Here is a sketch made with the help of several photographs portraying the appearance of the cedar tree circa 1900 ( for another younger view, 2-4 years after the battle, of this cedar have a look at page 193 in Frassanito's "Journey") This sketch is very important as it shows a strange growth problem which occurred to this cedar many years before. To be precise, the visual evidence suggests it occurred on July 3rd, 1863, when debris and shrapnel from a cannon shell came roaring through this narrow defile known as the "Sharpshooter's Home". Directly in line with the wall and position of Rittenhouse's battery on LRT, it certainly seems the cedar was, along with the 30 ft. pine further back, a victim of the blast. The probable 10 foot top of this cedar was lopped off but it was not killed from the shell-effects. Unlike the human occupant in this hole, this cedar survived and thrived down to our time. Two upper branches grew together and formed a new trunk visible above the now fattened decapitated original. As evidenced by the photo on page 193 in Frassanito's "Journey...", by 1867 the cedar had--because of its healthy and extensive root system-- probably regained its initial 10-foot height prior to the shell-trimming. Bear in mind that little cedars, with immature root systems, do not grow so big so fast.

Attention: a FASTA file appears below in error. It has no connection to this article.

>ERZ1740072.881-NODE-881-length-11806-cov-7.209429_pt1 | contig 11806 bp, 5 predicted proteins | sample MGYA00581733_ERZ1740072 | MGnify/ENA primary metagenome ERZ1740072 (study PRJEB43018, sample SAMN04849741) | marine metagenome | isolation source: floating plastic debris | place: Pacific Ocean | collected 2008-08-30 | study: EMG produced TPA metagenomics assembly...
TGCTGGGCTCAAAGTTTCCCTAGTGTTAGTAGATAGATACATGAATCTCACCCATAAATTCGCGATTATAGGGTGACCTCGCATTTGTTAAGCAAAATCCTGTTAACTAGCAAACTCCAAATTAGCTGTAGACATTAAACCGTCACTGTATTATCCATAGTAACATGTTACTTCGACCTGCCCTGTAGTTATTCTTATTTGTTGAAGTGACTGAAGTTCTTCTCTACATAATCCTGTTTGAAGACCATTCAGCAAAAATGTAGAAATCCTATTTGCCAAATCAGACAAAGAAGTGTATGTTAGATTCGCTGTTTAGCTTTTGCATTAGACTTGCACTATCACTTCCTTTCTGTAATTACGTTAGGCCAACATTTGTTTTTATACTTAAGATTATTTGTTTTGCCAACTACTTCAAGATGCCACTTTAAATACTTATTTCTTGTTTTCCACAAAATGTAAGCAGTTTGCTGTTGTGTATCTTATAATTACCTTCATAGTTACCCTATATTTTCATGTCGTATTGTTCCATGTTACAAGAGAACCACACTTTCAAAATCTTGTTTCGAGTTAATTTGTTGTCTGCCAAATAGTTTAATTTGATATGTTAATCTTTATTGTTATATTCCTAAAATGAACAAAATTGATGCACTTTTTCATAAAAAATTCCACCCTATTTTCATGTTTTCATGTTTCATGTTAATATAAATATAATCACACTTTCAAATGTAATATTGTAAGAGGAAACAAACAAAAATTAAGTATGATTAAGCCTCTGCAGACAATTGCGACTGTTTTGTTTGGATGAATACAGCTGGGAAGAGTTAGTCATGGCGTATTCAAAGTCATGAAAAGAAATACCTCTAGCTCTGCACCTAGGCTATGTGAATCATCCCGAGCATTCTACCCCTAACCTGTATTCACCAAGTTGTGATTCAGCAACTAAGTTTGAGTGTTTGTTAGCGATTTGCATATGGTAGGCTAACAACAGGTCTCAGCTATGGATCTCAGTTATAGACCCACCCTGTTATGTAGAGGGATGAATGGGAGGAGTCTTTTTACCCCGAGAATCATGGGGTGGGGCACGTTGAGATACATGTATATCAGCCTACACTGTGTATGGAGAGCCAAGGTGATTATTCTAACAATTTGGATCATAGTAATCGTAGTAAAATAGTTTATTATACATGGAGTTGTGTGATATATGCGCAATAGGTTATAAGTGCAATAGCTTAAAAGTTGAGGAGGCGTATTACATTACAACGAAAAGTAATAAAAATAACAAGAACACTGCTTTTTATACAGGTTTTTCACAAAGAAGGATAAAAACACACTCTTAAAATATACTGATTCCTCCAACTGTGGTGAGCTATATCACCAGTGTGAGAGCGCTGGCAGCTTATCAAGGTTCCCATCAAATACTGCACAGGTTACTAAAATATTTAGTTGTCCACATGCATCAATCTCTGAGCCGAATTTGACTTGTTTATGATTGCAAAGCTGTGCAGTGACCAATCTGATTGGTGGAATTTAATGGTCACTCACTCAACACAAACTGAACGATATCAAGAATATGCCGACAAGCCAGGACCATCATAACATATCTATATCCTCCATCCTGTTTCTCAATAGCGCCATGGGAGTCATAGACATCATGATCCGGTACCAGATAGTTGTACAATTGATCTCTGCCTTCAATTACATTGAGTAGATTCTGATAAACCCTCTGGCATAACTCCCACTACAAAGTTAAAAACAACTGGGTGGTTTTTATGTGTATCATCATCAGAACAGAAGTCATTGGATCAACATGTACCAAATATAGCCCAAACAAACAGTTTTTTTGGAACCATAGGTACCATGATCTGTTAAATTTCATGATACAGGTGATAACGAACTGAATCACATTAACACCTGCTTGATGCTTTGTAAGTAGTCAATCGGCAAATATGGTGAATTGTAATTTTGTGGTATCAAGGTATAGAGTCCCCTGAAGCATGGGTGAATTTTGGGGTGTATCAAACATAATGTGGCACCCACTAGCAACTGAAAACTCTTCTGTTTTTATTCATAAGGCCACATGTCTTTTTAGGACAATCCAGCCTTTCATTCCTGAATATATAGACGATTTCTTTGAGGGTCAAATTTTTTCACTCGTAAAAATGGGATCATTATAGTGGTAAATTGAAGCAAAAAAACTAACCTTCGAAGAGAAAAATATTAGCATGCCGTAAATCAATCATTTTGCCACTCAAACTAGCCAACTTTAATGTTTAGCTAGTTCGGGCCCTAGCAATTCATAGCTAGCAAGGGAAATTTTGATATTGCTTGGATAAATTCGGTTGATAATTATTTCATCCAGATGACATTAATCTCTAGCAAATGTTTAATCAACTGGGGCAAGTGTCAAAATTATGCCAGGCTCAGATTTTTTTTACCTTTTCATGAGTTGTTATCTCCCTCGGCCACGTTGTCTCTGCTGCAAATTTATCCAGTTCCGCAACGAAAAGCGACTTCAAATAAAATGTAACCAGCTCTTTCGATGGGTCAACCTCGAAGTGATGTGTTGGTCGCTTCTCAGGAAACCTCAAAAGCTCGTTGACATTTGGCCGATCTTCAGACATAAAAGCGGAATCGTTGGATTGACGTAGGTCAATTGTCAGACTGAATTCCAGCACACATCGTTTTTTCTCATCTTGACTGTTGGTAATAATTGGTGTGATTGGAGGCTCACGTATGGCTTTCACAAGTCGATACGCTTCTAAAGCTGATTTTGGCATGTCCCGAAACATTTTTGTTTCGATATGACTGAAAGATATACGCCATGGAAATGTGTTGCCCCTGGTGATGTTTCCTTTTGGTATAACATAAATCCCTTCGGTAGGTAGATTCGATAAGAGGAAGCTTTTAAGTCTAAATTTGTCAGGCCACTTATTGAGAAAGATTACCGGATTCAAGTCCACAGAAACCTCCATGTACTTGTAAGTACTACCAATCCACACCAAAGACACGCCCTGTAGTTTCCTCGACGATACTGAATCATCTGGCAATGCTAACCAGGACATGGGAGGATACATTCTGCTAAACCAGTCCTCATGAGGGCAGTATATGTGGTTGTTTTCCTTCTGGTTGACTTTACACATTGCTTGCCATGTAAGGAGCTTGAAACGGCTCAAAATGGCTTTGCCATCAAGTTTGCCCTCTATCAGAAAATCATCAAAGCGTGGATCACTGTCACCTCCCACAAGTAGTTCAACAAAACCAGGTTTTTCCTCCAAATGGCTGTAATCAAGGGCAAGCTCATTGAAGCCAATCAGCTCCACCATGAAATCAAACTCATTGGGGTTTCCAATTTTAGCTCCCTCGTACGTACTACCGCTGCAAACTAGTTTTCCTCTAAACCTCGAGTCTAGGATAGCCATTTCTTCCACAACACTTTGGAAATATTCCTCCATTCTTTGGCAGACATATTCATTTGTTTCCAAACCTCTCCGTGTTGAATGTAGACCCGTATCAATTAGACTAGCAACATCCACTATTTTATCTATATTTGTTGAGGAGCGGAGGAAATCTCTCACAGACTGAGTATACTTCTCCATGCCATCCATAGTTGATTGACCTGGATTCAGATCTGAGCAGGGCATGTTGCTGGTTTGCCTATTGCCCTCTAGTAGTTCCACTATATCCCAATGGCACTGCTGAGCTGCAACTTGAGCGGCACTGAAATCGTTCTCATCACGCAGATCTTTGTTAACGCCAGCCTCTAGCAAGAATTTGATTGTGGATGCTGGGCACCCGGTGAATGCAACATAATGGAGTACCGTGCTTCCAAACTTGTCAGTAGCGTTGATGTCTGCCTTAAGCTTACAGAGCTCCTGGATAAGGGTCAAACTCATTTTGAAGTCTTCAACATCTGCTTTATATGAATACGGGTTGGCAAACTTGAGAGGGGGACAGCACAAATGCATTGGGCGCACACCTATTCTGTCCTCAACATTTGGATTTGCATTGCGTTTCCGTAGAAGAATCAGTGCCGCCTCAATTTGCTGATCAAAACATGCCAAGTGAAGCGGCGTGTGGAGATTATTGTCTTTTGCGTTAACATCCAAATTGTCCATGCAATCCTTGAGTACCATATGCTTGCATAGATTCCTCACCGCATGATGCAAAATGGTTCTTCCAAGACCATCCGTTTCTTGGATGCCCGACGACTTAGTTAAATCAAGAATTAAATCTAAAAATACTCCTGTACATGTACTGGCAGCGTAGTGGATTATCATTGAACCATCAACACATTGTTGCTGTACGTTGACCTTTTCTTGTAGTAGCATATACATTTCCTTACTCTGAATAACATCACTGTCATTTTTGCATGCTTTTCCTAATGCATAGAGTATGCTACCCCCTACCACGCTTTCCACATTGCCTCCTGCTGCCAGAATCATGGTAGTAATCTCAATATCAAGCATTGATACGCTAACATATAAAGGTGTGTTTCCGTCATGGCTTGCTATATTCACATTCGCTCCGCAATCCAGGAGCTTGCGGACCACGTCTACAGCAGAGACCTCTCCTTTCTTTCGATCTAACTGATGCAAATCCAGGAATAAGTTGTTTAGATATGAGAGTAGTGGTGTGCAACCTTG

Now go scrolling back up to the old photo enlargement: Moving over slightly to the left of the
faintly indicated decapitated cedar you should see -- because it is growing within four or five
feet of it (in other words, in the enlargement, just next to it)-- the 20+ foot high deciduous tree
with the 5-inch trunk. To help your orientation, look closely at (A).